President Trump’s Terrible One-Month Report Card
Has it really only been a month? We wish we could say that Trump surprised us, but from the minute he took the oath of office one month ago today, he hasn’t: This has been the worst, most unsettling start of a new president in modern memory. This period is supposed to be the honeymoon. Yet there has been so much churn and breaking news it’s hard to keep up. While the drama has provided plenty of fodder for the readers (and writers) of Shadow Government, it has been very damaging to the country. But how much? It’s important to step back and reflect on the top ten things we have learned in recent weeks — and what this means for the future.
1. Process, process, process. Washington wonks love to talk about process, but the sloppy and rushed way in which the administration rolled out its Executive Order on immigration makes the best case for why process really matters. On the merits, we think the EO is a terrible, self-defeating policy to address a phony threat. As Michael Morell pointed out, there is little evidence that refugees or immigrants are terrorist threat to the United States — the real risk is homegrown radicalization, which the discriminatory EO may contribute to. The suspension of legal migration from seven Muslim-majority nations also risks complicating cooperation with counterterrorism partners across the Muslim world (with Iraq being a notable case in point).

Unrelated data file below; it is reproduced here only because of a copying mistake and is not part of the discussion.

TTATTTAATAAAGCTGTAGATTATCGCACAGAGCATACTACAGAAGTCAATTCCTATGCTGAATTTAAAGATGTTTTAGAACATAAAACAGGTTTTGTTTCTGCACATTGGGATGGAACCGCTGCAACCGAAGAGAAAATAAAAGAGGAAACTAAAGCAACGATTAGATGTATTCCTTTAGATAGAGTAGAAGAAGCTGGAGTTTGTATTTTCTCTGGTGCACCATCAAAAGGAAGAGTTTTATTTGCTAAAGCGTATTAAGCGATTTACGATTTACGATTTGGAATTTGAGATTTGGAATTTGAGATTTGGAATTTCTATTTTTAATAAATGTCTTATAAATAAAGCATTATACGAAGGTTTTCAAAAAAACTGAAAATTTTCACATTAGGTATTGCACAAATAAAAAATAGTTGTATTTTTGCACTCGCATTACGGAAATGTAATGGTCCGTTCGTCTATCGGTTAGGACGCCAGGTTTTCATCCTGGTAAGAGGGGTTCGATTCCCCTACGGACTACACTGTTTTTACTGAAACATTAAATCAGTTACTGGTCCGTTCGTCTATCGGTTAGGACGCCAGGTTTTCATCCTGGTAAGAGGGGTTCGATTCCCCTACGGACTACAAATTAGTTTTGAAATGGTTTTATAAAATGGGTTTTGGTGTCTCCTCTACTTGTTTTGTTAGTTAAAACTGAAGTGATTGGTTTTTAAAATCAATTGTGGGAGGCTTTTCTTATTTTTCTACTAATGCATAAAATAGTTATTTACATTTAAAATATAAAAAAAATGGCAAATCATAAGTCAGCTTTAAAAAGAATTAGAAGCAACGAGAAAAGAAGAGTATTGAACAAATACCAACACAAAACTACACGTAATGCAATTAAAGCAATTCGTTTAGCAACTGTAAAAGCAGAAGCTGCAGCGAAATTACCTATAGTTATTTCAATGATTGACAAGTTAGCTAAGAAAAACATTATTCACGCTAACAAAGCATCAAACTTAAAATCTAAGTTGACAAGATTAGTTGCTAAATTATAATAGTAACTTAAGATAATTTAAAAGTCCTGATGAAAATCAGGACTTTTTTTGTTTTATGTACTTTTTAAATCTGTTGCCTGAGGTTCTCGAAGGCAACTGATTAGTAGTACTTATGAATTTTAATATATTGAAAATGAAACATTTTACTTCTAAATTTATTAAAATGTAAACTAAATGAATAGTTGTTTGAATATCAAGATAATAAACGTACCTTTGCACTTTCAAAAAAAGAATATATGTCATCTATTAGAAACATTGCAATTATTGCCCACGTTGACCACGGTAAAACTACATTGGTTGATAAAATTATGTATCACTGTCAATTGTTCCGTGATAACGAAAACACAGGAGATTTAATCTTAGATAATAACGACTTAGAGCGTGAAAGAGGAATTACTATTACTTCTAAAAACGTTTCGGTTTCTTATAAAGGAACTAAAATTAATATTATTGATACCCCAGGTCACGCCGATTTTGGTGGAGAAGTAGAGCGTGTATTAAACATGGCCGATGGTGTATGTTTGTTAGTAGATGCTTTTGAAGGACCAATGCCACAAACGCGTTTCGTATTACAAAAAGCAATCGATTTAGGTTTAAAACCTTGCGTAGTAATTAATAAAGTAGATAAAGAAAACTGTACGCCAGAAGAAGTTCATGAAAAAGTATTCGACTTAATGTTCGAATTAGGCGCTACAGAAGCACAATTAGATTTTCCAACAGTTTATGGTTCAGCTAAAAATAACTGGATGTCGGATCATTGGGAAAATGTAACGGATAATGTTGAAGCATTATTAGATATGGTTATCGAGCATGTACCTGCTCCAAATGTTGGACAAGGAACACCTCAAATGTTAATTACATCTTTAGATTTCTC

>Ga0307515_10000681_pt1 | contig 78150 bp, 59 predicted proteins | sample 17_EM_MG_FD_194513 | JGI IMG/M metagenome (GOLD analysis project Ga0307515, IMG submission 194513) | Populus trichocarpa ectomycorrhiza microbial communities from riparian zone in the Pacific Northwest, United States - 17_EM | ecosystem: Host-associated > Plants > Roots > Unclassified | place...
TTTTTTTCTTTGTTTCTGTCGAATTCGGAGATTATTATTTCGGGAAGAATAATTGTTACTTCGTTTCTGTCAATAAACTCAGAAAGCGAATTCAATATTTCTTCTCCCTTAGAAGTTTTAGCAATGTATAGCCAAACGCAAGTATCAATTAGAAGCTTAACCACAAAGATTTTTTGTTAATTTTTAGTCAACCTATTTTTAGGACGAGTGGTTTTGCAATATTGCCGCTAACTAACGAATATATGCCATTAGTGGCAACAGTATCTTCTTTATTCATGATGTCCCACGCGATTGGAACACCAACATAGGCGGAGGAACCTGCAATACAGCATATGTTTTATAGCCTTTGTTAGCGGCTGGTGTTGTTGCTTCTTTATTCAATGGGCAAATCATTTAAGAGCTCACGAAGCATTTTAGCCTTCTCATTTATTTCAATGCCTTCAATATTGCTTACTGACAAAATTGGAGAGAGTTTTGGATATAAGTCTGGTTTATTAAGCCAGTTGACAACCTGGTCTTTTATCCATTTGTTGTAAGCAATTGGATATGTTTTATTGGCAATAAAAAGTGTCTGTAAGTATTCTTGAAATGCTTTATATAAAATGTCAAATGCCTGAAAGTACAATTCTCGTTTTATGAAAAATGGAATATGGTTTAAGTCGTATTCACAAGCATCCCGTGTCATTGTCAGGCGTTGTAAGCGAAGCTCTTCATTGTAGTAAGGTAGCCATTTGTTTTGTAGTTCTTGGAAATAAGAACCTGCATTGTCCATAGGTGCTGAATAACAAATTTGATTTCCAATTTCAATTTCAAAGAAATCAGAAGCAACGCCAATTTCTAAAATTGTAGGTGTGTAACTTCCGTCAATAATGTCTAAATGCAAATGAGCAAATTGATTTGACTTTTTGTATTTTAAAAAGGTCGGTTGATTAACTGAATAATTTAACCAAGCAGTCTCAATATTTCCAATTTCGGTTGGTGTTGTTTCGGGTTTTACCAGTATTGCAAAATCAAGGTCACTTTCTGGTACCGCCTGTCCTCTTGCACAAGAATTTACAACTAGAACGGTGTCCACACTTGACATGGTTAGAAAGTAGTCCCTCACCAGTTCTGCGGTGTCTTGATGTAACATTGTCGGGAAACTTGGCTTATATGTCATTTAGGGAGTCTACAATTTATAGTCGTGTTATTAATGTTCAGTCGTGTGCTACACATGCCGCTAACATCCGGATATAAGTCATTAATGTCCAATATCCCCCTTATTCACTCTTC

But even for those sympathetic to Trump’s actions, the EO could have been met with far more applause among Republicans if the administration had shown basic competence — taking the time to include the interagency, brief Capitol Hill, line up its surrogates, and ensure that organizations like Customs and Border Control had a clear understanding of how the order would be implemented in practice, particularly in regards to Green Card holders. Beyond the EO debacle, other failures of process include the green lighting of the Jan. 28 Yemen raid (in which one U.S. Navy Seal and numerous civilians were killed) over dinner without interagency deliberation, and the absence of any clear process to review responses to early provocations by Russia and North Korea. (The frantic review of documents on the North Korea missile launch by cell phone light at Trump’s Mar-a-Lago resort doesn’t count).